Most mamas, save their work sick days for when they are sick, or their kids are sick. You walk into work on those days either feeling guilty for leaving your sick children at home with the nanny, or walking into work so sick yourself.

Because sick days are not for being sick, they are for hospital stays, and you never have enough.

And then on the days that no one is sick in your house, you wonder if you can even make it to work, because the day to day of caring for that sweet baby with special needs is more work than anyone ever understands. The worry of leaving them. What if he falls? What if his tube gets caught on something? What if he stops breathing? What if he aspirates?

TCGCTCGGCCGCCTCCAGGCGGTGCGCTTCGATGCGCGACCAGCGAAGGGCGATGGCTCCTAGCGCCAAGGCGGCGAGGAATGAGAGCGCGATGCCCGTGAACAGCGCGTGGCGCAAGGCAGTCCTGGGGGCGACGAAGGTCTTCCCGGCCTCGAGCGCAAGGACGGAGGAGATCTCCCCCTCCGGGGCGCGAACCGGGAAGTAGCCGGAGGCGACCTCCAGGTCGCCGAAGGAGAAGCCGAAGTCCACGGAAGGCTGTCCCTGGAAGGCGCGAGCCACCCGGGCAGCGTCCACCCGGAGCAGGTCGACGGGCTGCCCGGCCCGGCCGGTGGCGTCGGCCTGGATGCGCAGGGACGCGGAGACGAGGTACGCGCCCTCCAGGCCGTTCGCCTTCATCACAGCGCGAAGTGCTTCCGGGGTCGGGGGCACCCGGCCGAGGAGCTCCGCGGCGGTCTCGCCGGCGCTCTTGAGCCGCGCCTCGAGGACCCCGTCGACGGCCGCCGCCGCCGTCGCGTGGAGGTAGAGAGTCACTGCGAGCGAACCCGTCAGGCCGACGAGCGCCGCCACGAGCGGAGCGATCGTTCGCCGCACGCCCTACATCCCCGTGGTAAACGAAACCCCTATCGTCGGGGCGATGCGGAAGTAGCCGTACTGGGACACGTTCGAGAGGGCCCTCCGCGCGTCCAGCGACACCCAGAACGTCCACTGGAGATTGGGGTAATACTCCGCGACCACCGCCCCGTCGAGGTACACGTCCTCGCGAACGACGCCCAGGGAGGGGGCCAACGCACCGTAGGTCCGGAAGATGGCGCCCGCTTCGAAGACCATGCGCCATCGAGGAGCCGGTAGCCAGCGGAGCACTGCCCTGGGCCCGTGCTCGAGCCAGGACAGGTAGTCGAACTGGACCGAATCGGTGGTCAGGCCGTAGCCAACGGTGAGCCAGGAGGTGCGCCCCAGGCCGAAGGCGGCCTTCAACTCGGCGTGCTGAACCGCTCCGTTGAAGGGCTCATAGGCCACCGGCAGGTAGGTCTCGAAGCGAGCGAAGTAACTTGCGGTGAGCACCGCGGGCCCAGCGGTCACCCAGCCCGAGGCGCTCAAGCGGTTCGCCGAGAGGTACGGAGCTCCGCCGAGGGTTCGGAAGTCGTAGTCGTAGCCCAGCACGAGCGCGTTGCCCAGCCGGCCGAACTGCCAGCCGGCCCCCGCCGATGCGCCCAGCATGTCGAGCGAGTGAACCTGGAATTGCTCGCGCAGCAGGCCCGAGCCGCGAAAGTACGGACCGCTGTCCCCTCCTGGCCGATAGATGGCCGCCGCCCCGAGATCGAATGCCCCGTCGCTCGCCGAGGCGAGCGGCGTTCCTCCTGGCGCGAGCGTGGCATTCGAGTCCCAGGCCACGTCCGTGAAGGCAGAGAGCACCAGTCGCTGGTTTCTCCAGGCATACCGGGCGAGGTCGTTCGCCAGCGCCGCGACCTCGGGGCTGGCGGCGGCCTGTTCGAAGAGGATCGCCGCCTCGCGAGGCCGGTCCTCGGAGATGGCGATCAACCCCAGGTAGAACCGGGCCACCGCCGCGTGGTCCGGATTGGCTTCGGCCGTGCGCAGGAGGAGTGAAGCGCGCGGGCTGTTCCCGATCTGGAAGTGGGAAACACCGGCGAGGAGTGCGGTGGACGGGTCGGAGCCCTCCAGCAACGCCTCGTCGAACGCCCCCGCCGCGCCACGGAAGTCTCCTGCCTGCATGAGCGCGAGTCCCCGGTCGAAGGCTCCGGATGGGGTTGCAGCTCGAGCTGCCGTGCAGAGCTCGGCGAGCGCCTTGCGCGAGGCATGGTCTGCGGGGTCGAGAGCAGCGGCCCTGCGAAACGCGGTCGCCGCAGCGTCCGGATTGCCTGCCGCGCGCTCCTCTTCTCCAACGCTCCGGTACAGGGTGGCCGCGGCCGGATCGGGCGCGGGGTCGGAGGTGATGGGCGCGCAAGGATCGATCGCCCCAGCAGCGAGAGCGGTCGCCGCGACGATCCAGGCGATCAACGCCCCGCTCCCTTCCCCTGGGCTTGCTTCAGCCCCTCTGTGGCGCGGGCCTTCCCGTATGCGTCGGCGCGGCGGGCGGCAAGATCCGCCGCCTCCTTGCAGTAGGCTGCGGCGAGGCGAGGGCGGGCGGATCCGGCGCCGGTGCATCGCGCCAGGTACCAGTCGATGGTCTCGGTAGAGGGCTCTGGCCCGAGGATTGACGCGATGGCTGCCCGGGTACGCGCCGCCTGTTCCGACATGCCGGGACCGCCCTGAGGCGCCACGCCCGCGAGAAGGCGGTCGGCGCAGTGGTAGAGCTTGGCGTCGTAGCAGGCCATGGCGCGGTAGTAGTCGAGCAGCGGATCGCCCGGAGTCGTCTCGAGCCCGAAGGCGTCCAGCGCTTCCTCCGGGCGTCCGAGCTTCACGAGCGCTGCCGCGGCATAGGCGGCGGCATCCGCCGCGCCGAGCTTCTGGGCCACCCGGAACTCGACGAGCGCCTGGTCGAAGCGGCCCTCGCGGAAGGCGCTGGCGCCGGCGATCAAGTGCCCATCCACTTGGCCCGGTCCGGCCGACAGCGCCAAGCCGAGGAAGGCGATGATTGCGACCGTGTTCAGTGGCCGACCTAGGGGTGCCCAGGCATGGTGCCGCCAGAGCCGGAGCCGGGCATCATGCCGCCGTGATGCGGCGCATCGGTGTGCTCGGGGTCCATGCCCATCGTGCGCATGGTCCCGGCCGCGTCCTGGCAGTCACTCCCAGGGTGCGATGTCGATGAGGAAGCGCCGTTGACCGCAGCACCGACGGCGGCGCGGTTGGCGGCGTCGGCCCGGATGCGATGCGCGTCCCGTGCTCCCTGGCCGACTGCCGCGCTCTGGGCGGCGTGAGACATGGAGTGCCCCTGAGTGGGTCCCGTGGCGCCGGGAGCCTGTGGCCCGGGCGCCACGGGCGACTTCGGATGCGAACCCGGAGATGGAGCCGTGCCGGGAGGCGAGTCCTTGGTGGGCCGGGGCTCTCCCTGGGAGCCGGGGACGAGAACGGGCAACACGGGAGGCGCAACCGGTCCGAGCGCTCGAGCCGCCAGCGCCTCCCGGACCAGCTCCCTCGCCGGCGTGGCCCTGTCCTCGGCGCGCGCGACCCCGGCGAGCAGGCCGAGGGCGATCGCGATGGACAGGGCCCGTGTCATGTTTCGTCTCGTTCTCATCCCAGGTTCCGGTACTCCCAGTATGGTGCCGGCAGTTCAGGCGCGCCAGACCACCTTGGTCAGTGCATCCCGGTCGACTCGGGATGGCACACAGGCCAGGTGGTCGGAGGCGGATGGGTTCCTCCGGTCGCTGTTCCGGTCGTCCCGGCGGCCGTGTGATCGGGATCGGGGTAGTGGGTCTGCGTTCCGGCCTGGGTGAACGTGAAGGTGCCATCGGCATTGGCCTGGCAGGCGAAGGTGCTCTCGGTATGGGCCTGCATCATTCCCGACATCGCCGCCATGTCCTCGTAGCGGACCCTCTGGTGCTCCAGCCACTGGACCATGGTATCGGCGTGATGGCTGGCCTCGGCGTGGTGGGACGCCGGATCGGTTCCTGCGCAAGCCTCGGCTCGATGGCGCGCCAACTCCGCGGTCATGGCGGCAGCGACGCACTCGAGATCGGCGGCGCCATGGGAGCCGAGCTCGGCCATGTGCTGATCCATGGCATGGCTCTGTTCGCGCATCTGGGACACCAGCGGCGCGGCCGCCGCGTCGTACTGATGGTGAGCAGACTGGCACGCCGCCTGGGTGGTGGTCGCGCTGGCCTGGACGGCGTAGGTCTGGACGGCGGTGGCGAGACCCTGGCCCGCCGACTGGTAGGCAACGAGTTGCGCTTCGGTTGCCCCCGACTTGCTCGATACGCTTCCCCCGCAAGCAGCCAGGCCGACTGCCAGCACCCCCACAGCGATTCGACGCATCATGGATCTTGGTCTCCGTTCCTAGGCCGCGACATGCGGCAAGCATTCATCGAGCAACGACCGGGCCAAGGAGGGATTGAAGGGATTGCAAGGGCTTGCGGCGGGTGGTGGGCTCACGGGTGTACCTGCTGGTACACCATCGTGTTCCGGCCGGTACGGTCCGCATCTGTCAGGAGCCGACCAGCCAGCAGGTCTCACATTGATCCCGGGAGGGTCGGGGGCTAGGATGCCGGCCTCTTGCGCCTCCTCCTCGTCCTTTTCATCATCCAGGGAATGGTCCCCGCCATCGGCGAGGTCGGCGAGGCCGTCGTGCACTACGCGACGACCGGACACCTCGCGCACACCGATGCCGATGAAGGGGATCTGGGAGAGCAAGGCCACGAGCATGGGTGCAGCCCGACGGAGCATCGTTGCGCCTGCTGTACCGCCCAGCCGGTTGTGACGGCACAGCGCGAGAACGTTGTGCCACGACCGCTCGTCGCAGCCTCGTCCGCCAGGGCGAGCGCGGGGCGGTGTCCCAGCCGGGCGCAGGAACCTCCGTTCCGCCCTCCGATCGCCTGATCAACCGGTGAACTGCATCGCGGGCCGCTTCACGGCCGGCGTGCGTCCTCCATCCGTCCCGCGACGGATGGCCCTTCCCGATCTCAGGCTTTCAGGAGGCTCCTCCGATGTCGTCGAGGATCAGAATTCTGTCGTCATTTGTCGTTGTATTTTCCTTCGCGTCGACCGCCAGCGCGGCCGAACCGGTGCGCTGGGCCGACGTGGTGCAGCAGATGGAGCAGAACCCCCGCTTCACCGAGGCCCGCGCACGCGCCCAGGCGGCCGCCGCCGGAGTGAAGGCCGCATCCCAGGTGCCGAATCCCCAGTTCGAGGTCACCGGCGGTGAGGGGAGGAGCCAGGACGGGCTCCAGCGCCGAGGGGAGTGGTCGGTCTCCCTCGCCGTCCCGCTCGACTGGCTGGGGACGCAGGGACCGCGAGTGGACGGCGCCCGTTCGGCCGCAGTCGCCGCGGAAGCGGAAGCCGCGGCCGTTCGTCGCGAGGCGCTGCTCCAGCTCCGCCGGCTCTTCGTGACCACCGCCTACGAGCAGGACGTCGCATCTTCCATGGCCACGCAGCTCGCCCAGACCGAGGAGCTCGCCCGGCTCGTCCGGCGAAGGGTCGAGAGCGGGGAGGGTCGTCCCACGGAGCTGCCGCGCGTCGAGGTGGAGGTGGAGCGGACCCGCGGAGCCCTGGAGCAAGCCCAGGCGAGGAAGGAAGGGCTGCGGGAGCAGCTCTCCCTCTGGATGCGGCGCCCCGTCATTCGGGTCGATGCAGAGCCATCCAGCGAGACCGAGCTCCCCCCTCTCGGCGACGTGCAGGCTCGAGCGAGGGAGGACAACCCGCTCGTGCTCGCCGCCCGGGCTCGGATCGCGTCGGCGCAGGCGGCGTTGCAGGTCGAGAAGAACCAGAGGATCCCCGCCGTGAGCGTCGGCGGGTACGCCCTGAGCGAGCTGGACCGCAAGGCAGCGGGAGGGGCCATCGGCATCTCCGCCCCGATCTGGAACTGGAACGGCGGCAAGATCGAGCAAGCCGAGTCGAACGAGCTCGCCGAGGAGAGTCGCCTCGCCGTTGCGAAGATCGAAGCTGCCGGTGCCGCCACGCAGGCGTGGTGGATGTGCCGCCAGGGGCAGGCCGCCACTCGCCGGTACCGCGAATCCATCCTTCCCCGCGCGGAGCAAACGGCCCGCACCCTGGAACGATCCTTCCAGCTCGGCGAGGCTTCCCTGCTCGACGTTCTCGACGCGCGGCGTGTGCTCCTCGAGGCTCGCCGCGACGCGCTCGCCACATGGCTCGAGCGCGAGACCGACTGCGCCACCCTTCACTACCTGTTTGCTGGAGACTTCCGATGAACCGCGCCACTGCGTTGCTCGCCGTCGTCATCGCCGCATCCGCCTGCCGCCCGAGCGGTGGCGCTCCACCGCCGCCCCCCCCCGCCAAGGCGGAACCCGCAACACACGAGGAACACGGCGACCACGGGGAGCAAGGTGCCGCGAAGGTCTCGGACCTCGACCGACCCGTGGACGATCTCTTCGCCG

It's too much. It's too hard. So you do your job as best as you can. But you know the whole day, he needs you more.

Being a nurse was the last job you ever wanted. Bodily fluids, blood, and needles, they used to make you squirm. Now, you give yourself a high five, because girl, you are doing it! You get a ferrel bag, a connector, and sister, you are good to go! You can prime a tube with your eyes closed. J connectors, G connectors, bag tubes... there are all kinds of tubes in your life. For someone who wasn't that great at math, you can calculate rates and doses better than the nurses. The beeping of the trash truck down the street, or the microwave, or a sound on TV, will send you running to the pump. You hear every beep, all the time.

You can syringe meds in the dark, almost with your eyes closed. The day when the medical supply shipment comes in, is sort of like Christmas, in a weird way. Four whole boxes to sort and store, and a fresh batch of feeding bags laying neatly face up, it's satisfying. And there's nothing more exciting than new syringes.